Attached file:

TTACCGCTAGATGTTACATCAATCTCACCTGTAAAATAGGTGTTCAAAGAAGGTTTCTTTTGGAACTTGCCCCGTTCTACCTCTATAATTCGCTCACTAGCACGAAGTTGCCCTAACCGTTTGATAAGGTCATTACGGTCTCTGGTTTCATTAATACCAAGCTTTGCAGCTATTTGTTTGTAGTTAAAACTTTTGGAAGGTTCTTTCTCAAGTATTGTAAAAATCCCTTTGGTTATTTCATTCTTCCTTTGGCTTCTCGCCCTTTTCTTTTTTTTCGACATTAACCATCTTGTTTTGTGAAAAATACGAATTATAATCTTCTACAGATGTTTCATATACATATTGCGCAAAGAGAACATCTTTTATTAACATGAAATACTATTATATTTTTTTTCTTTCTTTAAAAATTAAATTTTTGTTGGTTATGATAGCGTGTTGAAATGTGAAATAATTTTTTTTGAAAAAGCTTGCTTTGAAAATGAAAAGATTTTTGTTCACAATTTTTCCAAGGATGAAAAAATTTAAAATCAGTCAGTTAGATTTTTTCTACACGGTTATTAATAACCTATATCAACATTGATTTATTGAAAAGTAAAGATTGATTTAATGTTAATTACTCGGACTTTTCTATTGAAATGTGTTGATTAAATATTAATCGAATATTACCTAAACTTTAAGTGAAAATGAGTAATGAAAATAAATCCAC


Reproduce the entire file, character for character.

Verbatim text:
TTACCGCTAGATGTTACATCAATCTCACCTGTAAAATAGGTGTTCAAAGAAGGTTTCTTTTGGAACTTGCCCCGTTCTACCTCTATAATTCGCTCACTAGCACGAAGTTGCCCTAACCGTTTGATAAGGTCATTACGGTCTCTGGTTTCATTAATACCAAGCTTTGCAGCTATTTGTTTGTAGTTAAAACTTTTGGAAGGTTCTTTCTCAAGTATTGTAAAAATCCCTTTGGTTATTTCATTCTTCCTTTGGCTTCTCGCCCTTTTCTTTTTTTTCGACATTAACCATCTTGTTTTGTGAAAAATACGAATTATAATCTTCTACAGATGTTTCATATACATATTGCGCAAAGAGAACATCTTTTATTAACATGAAATACTATTATATTTTTTTTCTTTCTTTAAAAATTAAATTTTTGTTGGTTATGATAGCGTGTTGAAATGTGAAATAATTTTTTTTGAAAAAGCTTGCTTTGAAAATGAAAAGATTTTTGTTCACAATTTTTCCAAGGATGAAAAAATTTAAAATCAGTCAGTTAGATTTTTTCTACACGGTTATTAATAACCTATATCAACATTGATTTATTGAAAAGTAAAGATTGATTTAATGTTAATTACTCGGACTTTTCTATTGAAATGTGTTGATTAAATATTAATCGAATATTACCTAAACTTTAAGTGAAAATGAGTAATGAAAATAAATCCAC